Written by Jan Robert R. Go.

Natural hazards, such as typhoon Yolanda and the most recent Surigao earthquake, and man-made calamities, such as the Zamboanga siege, both require coherent and effective crisis management. In such situations governments, at different levels, take on the role of managers: rescue operation, the transportation of relief goods, the provision of medical assistance and the logistical challenges posed by are remote areas are just some of the challenges of crisis management. But these concerns, while natural and valid, are often limited to the emergency aftermath of disasters. This is problematic as the impact of disasters can last for years.

In the Philippines, post-disaster efforts are the focus of most existing structures from the national agencies to local government. This is particularly true of the pre-National Disaster Risk Reduction and Management Council (NDRRMC) period. Before the NDRRMC, the Philippines had the National Disaster Coordinating Council (NDCC). As its name indicates, the agency was  highly focused on coordination during and after disasters. Unfortunately, there is nothing necessarily different or new that can be said today.

Though lessons have been learned from the past such as engaging in pre-emptive or forced evacuation and early preparation for post-disaster relief and response, there have been few developments in relation to the prevention, minimization, and mitigation of possible risks. The Philippines sits on the Pacific Ring of Fire and adjacent to the Pacific Ocean, typhoons, volcanic eruptions and earthquakes are common. In addition, long running conflicts persist in various parts of the country. These conflicts can trigger human-instigated crises. In the face of these multiple threats government agencies have yet to fully realize the promise of the Philippine Disaster Risk Reduction and Management Act of 2010.

I suggest a paradigm shift in governmental crises and disaster response —that is, towards the governance of risk. This approach would aim to shift crises management from simply coordinating responses to the destructive impact of disasters to a broader appreciation of relief and rehabilitation tasks and reducing the detrimental effects on human life. Certainly, there are crises and disasters that cannot be contained, much less stopped. But a shift in focus to risk governance may enable authorities to decrease the adverse effects of disasters. A clear and properly crafted disaster risk reduction and management plan (DRRMP) is one step in this direction. Once possible risks are identified, governments can work to address these threats and to reduce negative effects on daily life. Alongside these efforts, the government must make sure that the people get correct information about the risks. The people should be able to come up with their own means and synchronize them with government plans.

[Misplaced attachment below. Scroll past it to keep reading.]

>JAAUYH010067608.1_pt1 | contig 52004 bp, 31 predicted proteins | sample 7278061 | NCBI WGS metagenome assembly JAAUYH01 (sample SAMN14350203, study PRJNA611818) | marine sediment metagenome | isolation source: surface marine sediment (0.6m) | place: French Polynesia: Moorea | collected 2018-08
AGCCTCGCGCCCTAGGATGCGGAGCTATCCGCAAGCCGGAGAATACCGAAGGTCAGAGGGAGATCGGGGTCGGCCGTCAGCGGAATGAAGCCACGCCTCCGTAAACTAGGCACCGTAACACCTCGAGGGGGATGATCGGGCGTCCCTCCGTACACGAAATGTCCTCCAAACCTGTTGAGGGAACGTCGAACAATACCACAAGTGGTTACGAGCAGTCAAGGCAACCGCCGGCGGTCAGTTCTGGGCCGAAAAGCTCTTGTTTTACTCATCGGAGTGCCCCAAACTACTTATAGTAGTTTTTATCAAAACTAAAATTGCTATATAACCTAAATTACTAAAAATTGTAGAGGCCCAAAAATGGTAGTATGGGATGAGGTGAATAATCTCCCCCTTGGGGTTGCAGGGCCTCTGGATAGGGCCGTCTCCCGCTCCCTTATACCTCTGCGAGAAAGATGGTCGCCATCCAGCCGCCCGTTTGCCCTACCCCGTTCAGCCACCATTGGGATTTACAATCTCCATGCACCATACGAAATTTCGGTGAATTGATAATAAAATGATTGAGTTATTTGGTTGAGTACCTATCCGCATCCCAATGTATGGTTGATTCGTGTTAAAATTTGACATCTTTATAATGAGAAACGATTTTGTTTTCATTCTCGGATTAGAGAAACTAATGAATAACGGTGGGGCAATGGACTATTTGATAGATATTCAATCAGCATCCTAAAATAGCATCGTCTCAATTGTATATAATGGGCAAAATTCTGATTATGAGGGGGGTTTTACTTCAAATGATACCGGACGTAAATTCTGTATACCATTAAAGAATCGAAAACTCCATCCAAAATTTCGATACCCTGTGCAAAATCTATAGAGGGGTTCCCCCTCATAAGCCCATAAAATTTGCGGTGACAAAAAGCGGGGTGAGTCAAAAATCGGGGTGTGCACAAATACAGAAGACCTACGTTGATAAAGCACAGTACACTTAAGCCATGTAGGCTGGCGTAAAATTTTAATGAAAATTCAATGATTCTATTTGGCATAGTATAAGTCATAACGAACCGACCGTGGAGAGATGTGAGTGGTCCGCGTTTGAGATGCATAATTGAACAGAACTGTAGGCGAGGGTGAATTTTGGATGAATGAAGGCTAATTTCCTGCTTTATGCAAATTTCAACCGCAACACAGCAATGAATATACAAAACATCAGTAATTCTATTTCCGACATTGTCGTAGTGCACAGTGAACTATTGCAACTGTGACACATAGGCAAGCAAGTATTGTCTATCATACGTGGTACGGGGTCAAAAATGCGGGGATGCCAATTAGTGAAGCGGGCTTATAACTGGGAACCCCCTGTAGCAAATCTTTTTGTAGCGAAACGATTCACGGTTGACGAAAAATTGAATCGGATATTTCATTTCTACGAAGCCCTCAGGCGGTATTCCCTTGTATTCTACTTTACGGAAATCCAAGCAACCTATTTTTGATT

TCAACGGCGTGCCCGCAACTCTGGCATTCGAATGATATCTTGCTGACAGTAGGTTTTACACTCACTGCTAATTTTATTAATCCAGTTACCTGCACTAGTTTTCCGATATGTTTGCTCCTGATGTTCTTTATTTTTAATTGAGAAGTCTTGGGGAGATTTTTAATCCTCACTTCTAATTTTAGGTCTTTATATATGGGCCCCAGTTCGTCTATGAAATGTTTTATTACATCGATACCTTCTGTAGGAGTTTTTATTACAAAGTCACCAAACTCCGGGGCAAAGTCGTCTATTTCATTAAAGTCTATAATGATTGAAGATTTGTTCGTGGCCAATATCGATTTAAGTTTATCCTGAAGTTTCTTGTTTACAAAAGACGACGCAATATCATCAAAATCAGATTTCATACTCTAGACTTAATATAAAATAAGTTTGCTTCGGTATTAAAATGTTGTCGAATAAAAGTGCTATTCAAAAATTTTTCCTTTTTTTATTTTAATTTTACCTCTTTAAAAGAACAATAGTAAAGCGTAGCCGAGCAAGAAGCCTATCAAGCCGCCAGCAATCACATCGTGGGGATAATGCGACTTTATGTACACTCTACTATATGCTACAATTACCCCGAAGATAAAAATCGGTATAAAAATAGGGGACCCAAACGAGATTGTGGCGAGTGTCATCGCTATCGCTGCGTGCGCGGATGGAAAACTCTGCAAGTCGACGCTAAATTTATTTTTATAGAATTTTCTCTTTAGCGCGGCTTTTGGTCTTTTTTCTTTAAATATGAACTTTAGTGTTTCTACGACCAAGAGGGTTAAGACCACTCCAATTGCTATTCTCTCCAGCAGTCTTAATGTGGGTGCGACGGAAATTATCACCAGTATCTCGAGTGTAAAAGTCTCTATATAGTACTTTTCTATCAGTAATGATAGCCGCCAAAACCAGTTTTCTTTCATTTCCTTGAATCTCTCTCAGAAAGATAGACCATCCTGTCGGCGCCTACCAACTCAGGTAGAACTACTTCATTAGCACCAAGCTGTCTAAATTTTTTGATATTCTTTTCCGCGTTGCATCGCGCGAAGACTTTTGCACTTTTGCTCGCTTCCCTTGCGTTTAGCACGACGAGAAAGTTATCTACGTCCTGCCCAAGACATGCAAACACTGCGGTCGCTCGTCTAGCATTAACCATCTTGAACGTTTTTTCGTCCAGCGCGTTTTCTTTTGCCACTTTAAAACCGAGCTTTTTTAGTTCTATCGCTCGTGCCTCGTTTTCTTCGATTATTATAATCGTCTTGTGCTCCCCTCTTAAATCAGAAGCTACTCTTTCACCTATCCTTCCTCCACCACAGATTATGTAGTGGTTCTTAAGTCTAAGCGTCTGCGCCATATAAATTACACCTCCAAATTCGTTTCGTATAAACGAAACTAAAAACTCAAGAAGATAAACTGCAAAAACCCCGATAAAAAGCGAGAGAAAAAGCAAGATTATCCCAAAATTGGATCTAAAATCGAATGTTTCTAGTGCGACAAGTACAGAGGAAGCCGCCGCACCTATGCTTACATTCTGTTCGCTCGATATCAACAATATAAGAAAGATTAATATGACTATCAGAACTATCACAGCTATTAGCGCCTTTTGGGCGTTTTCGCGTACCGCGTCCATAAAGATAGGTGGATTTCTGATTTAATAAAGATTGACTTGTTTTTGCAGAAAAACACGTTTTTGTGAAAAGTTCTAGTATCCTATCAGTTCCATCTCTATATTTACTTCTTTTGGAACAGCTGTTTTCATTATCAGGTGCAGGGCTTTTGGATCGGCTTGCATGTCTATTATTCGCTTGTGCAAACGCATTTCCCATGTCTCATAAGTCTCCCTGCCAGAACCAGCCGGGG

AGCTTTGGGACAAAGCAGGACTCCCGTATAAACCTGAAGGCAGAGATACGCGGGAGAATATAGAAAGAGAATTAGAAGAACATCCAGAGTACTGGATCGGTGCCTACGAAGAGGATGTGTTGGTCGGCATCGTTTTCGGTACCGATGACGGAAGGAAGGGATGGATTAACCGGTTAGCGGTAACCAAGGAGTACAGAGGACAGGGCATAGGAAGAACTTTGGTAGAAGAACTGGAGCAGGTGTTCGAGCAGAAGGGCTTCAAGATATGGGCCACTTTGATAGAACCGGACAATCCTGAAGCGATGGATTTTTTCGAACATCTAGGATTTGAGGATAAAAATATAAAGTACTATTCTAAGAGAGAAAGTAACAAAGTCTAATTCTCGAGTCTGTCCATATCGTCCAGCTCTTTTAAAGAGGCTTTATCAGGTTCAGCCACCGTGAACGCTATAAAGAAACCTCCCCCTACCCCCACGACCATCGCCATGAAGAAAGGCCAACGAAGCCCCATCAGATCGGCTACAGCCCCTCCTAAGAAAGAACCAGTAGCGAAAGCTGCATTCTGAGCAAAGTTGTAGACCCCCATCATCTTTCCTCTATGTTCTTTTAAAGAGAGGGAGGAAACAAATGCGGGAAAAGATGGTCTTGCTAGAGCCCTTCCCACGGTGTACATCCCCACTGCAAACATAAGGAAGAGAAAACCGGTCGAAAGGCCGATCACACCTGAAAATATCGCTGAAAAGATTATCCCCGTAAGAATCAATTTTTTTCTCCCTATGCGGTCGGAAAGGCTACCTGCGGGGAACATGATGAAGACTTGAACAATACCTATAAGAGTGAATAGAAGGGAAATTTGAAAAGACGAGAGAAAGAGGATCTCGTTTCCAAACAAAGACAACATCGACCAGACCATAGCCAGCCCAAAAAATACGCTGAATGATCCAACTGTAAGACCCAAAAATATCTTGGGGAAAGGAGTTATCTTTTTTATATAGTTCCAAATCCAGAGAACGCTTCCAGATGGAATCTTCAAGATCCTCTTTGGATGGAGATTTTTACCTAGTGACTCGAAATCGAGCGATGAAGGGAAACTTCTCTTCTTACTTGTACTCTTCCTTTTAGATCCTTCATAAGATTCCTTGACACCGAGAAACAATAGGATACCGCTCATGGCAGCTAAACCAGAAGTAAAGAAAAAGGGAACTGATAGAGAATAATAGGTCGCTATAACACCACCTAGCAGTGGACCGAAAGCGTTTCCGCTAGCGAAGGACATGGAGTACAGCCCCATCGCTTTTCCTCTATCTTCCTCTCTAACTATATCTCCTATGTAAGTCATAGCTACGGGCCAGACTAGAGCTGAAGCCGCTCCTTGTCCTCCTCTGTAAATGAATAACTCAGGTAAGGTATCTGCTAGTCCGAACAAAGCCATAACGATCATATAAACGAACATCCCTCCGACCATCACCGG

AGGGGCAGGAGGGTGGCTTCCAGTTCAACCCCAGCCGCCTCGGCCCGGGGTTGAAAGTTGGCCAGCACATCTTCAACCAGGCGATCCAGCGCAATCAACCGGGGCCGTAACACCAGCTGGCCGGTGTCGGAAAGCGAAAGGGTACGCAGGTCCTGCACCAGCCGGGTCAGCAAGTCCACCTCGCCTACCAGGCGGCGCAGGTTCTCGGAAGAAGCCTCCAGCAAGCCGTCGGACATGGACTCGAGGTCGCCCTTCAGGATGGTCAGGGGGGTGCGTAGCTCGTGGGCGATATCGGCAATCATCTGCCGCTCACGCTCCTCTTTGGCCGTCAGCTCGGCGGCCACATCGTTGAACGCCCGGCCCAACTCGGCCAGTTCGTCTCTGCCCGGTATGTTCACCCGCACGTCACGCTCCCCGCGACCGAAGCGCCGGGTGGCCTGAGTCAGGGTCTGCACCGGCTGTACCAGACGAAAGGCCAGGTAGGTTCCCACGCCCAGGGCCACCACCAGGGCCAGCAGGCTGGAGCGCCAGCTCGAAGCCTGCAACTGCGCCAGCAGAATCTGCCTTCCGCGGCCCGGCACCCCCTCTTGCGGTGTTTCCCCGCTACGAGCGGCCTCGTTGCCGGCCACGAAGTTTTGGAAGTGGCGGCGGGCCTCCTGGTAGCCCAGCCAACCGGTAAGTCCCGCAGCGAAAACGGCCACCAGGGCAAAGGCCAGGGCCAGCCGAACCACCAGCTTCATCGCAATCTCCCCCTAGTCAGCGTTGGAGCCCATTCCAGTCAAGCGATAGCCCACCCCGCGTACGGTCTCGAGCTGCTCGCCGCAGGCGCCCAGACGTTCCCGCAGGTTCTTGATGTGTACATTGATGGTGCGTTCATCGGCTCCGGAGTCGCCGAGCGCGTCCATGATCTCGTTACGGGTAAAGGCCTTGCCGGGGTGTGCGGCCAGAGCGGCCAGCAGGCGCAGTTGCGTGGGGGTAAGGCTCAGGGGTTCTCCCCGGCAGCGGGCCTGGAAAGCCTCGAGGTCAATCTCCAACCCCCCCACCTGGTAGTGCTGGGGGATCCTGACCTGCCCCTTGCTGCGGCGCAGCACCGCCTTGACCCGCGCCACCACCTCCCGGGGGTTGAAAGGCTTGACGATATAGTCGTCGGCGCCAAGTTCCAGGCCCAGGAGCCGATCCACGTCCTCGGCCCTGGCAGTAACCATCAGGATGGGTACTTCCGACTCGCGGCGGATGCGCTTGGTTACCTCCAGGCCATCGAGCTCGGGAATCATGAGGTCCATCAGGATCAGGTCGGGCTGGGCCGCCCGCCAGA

How can risk governance, instead of simply crisis management, help solve possible problems? Earlier this year, the City of Cagayan de Oro (CDO) and the Province of Misamis Oriental in Mindanao suffered heavy rains and sustained flooding for days. This effectively incapacitated the entire city. Interestingly, there was no storm, only a low-pressure area (LPA). According to the Philippine weather bureau, ithe problem was purely monsoon rains. Based on records, the amount of rainfall was typical in the season. What was the problem? CDO has been considered a catch-basin in the region. Flood waters would flow to the city given its low altitude. Having experienced flooding before during typhoons Sendong and Pablo, the flooding could have been prevented if the city government had adopted a disaster risk reduction framework.

Related to the idea of risk governance is that of advance recovery. Does this mean governments should already be concerned about recovery prior to the actual calamity? In the comprehensive risk management framework offered by Arnold Howitt and his colleagues in the Harvard Kennedy School, there are five different opportunities where governments can start moving in to prevent high casualties and damages post-disaster. These include: (1) advance mitigation, where prevention and mitigation of consequences are done in advance; (2) preparation of response, where preparations are made to prevent/mitigate consequences during the event; (3) preparation of recovery, which focuses on prevention and mitigation of consequences after the event (4) the actual response, which focuses on reduction of damages during the event; and (5) recovery, which aims to restore social welfare quickly.

Despite the potential advantages of risk governance, challenges remain. Are governments prepared or equipped to do advance recovery? Do they have the capacity and capability, especially the local government units, to do so? The manner in which risk is communicated is crucial and correct information must be provided to the people. Particularly in situations where local governments are heavily reliant on national agencies for support, whether in terms of technical information, financial or human resources, advance recovery in the Philippines remains a potential, as opposed to an actual, disaster risk reduction strategy. This situation is complicated by the archipelagic geography, over burdened infrastructure and extreme inequality that can be seen across the Philippines.

Jan Robert. R Go is an Assistant Professor in the Department of Political Science at the University of the Philippines, Diliman. He is a researcher with the ESRC/Dfid funded project ‘Poverty Alleviation in the Wake of Typhoon Yolanda. Image credit: CC by Wikipedia Commons.

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